Obama and the ethnic press’ role
While the New York Times awaits a postelection sit-down with President Obama, Ebony magazine already nabbed its interview, the first given when Obama was still the president-elect.
Once Obama was sworn in, he granted one of his first Q&A;'s to the editor of Black Enterprise magazine. His first known radio interview went to host El Pistolero, followed last week by a friendly phone-in to another giant of Spanish-language radio, Los Angeles-based Piolin.
It may not qualify as a pattern, much less a new world order, but the nation’s first African American president has signaled that he may shake up the traditional protocols of Washington journalism.
But Obama’s forays into sometimes marginalized ethnic media outlets also renew a strategy dating to the Reagan administration and earlier -- finding alternatives to reach around the mainstream media and speak to loyal constituents.
I suspect these niche operators will also be used by the Obama administration -- maybe something like President George W. Bush used evangelical Christian radio -- because the White House believes they are more likely to funnel the chief executive’s message with little scrutiny or criticism.
Although much of their coverage thus far has celebrated Obama’s history-making ascension to the White House, several reporters from the ethnic media assured me they would not be pushovers.
I agreed that was a standard that they, and we in the mainstream media, needed to adhere to if we want to maintain our credibility.
“It was important in our coverage to pay attention to a milestone moment,” said Derek T. Dingle, editor in chief of Black Enterprise. “But going forward, we need the same vigilance and critical eye as we had with the Clinton administration and the Bush administration.”
That’s especially tough for outlets less experienced in the capital, with fewer reporters and whose audiences, surveys show, overwhelmingly approve of Obama.
Pamela Gentry, who blogs about politics for BET.com, said those factors would not prevent her from asking pointed questions. When I spoke to her last week, she laid down a marker for Obama.
“As of yesterday, with the signing of the stimulus bill, this economic problem is now his,” Gentry said. “And we will have to look closely at how things go with his solution.”
That’s the goal for many reporters, but expect Obama to follow a well-worn path to the infotainment zone -- radio and television outlets that take a much lighter look at the issues of the day.
During the campaign, Sen. Obama and his wife, Michelle, got a particularly warm reception from daytime hosts, such as Tyra Banks, Ellen DeGeneres and the women of ABC’s “The View.” (The latter chewed over Republican John McCain so thoroughly during one appearance that that his wife, Cindy, said the “View” ladies “picked our bones clean.”)
Eddie “Piolin” Sotelo, heard in Southern California on La Nueva FM (101.9), provided another comfy outpost for Obama and other presidential candidates, including McCain.
Obama last week honored a campaign promise to return to the program -- which has an estimated 4.3 million listeners in about 50 cities. Sotelo is also one of the radio personalities who urged hundreds of thousands of Latinos to march for immigration reform.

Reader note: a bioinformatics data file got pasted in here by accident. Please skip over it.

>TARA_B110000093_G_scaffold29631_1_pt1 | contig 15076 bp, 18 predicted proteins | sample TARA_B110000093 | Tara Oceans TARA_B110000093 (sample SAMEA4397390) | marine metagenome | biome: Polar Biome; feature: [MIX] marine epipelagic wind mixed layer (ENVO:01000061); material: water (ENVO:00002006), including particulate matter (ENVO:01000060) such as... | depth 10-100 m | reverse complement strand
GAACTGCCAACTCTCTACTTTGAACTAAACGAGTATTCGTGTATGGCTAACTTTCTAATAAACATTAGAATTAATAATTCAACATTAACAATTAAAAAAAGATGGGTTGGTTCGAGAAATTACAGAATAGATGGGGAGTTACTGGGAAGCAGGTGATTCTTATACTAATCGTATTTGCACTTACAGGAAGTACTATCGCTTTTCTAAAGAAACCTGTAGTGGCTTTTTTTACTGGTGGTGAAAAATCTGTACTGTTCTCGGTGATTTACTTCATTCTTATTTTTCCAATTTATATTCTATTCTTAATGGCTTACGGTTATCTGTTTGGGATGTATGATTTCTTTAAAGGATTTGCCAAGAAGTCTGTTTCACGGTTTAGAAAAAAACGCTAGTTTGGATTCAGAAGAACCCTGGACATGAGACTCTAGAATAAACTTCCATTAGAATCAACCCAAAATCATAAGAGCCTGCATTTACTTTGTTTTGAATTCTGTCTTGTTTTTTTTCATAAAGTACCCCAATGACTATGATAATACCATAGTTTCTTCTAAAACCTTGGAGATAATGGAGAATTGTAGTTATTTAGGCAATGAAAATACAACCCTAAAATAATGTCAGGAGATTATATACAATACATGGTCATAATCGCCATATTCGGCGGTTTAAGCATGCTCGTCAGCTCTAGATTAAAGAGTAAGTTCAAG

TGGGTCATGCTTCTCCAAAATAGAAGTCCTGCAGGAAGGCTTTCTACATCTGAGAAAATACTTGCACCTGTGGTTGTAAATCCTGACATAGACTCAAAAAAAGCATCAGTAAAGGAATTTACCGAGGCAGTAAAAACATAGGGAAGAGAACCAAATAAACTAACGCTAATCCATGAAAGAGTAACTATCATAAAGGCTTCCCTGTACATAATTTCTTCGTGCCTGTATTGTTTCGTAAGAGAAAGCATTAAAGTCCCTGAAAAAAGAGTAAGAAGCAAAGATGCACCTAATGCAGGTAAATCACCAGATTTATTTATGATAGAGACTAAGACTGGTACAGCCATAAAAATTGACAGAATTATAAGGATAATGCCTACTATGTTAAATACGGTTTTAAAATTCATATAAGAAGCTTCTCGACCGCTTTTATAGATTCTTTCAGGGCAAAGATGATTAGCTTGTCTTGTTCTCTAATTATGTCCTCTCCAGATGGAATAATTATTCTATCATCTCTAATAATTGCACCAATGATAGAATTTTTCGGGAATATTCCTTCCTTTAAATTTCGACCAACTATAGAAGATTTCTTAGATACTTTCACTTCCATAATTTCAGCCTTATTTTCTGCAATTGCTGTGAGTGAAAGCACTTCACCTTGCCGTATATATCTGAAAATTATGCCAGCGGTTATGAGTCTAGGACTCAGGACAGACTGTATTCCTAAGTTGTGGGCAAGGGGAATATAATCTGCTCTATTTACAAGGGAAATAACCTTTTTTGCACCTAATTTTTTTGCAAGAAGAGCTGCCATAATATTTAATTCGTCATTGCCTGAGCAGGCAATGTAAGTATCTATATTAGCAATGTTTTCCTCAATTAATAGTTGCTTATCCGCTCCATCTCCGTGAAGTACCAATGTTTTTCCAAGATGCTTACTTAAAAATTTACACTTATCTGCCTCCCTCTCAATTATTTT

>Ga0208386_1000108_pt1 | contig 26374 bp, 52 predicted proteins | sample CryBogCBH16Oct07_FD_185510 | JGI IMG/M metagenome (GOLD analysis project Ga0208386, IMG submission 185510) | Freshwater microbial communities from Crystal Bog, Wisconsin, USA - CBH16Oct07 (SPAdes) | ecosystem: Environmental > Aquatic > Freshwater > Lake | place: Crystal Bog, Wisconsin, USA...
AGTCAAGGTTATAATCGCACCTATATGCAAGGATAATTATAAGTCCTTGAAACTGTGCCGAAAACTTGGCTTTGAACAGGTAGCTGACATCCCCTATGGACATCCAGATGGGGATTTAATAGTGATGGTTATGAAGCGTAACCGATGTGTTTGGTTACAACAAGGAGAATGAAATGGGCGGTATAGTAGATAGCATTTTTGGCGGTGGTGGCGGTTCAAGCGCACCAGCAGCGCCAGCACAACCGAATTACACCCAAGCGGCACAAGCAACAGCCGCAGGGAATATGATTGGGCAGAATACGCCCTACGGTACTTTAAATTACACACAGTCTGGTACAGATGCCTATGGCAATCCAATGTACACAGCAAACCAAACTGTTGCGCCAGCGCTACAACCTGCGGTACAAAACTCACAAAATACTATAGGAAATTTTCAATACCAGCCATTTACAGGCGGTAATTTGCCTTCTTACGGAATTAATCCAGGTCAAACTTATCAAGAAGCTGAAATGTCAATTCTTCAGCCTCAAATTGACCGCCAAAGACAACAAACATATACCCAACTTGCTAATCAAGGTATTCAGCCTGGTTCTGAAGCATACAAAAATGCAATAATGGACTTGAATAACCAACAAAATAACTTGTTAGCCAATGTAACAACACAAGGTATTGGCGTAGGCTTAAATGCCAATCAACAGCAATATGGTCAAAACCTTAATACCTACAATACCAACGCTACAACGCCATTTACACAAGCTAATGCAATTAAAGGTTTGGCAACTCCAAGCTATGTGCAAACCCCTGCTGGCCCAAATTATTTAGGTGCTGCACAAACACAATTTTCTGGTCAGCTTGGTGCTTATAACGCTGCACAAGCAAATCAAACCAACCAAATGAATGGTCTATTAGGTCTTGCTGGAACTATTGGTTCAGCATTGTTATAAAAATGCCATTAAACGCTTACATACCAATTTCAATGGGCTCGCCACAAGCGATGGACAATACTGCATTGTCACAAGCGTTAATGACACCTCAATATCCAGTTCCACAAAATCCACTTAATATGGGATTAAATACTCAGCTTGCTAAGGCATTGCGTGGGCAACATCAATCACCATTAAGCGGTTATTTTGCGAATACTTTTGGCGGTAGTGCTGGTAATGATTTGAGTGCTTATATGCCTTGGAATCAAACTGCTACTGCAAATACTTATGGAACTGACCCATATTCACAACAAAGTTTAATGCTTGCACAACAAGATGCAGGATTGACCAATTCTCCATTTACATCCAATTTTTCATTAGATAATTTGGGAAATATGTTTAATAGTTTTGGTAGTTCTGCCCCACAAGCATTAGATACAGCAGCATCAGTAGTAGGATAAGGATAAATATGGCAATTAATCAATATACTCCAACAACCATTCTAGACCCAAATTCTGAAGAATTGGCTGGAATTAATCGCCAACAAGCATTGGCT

In the nine-minute segment, Piolin (a nickname meaning “Tweety Bird”) greeted Obama effusively, calling him “my friend,” and asked, “How soon can we expect to see the positive effect of the stimulus package?”
The host, who first immigrated to the U.S. illegally, praised Latinos for their hard work and asked Obama for his help.
Piolin, who never got an interview with Bush, told me that merely having a line of communication to the White House represented a breakthrough.
“It’s important that the nation can be united,” he said, adding that he welcomes political leaders “using my show to make that happen.”
“To criticize is not my job. To move forward and be positive -- that’s my job.”
Even though they may not wield a sharp rhetorical ax, hosts like Piolin keep alive issues that largely have fallen off the mainstream media radar, such as immigration reform.
Obama, whose remarks were translated into Spanish, committed to the radio host to assemble interested parties to set an agenda on immigration, though he committed to no specifics or timetable.
Like everything in the White House, Obama’s relations with ethnic media will remain under a microscope.
A story this month in the conservative Washington Times alleged a first breach in the young relationship. The piece described black reporters as “red hot” after they were given prime seats but not called on during Obama’s first news conference as president.
That account gained some currency in the blogosphere, where Obama was ripped as a hypocrite.
But several African American reporters I talked to weren’t buying it.
“The impression was left that we were all up in arms and snubbed,” said Cynthia Gordy of Essence. “That was just not how it was at all.”
It’s hard to draw many conclusions about media trends from the early days of any administration.
Bush granted his first formal interview to print reporters from cities like Memphis, St. Louis, Albuquerque and Milwaukee. He spent a time, that first term, courting the New York Times, which later became a sworn enemy.
Black and brown media are having their moment. That’s long overdue. But I agree with the journalists who told me that, to serve their audiences best, it’s time to turn from celebration to examination.